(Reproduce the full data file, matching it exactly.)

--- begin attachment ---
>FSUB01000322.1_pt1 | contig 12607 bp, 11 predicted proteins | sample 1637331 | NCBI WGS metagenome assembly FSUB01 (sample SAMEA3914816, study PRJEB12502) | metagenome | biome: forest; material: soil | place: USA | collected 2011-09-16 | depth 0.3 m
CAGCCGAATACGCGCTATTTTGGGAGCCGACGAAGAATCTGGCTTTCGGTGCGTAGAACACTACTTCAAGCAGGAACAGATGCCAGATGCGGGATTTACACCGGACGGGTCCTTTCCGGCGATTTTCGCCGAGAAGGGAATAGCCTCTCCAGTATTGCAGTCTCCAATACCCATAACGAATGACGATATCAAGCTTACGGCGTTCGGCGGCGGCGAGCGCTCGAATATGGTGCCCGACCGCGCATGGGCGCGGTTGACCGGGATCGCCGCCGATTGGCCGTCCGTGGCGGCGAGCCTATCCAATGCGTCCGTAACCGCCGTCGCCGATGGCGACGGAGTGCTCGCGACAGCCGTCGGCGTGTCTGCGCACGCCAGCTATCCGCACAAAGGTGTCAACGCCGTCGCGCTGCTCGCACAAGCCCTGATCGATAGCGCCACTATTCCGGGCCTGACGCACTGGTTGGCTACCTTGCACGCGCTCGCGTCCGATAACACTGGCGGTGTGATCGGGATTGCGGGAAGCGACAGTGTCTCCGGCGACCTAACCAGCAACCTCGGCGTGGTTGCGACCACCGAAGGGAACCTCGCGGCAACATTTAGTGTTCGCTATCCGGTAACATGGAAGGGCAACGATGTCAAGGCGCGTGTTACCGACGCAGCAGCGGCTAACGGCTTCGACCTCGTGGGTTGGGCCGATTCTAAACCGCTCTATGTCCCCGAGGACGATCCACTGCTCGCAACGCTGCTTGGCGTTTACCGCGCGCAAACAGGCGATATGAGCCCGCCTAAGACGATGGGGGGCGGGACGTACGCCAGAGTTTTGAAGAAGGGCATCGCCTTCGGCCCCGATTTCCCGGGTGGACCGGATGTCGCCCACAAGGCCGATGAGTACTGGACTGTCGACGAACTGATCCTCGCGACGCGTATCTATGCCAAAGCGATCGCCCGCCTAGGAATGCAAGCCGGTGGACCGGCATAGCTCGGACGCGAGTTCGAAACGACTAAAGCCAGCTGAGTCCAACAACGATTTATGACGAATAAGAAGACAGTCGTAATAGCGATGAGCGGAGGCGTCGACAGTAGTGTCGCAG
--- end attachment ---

>FSUB01000322.1_pt1 | contig 12607 bp, 11 predicted proteins | sample 1637331 | NCBI WGS metagenome assembly FSUB01 (sample SAMEA3914816, study PRJEB12502) | metagenome | biome: forest; material: soil | place: USA | collected 2011-09-16 | depth 0.3 m
CAGCCGAATACGCGCTATTTTGGGAGCCGACGAAGAATCTGGCTTTCGGTGCGTAGAACACTACTTCAAGCAGGAACAGATGCCAGATGCGGGATTTACACCGGACGGGTCCTTTCCGGCGATTTTCGCCGAGAAGGGAATAGCCTCTCCAGTATTGCAGTCTCCAATACCCATAACGAATGACGATATCAAGCTTACGGCGTTCGGCGGCGGCGAGCGCTCGAATATGGTGCCCGACCGCGCATGGGCGCGGTTGACCGGGATCGCCGCCGATTGGCCGTCCGTGGCGGCGAGCCTATCCAATGCGTCCGTAACCGCCGTCGCCGATGGCGACGGAGTGCTCGCGACAGCCGTCGGCGTGTCTGCGCACGCCAGCTATCCGCACAAAGGTGTCAACGCCGTCGCGCTGCTCGCACAAGCCCTGATCGATAGCGCCACTATTCCGGGCCTGACGCACTGGTTGGCTACCTTGCACGCGCTCGCGTCCGATAACACTGGCGGTGTGATCGGGATTGCGGGAAGCGACAGTGTCTCCGGCGACCTAACCAGCAACCTCGGCGTGGTTGCGACCACCGAAGGGAACCTCGCGGCAACATTTAGTGTTCGCTATCCGGTAACATGGAAGGGCAACGATGTCAAGGCGCGTGTTACCGACGCAGCAGCGGCTAACGGCTTCGACCTCGTGGGTTGGGCCGATTCTAAACCGCTCTATGTCCCCGAGGACGATCCACTGCTCGCAACGCTGCTTGGCGTTTACCGCGCGCAAACAGGCGATATGAGCCCGCCTAAGACGATGGGGGGCGGGACGTACGCCAGAGTTTTGAAGAAGGGCATCGCCTTCGGCCCCGATTTCCCGGGTGGACCGGATGTCGCCCACAAGGCCGATGAGTACTGGACTGTCGACGAACTGATCCTCGCGACGCGTATCTATGCCAAAGCGATCGCCCGCCTAGGAATGCAAGCCGGTGGACCGGCATAGCTCGGACGCGAGTTCGAAACGACTAAAGCCAGCTGAGTCCAACAACGATTTATGACGAATAAGAAGACAGTCGTAATAGCGATGAGCGGAGGCGTCGACAGTAGTGTCGCAG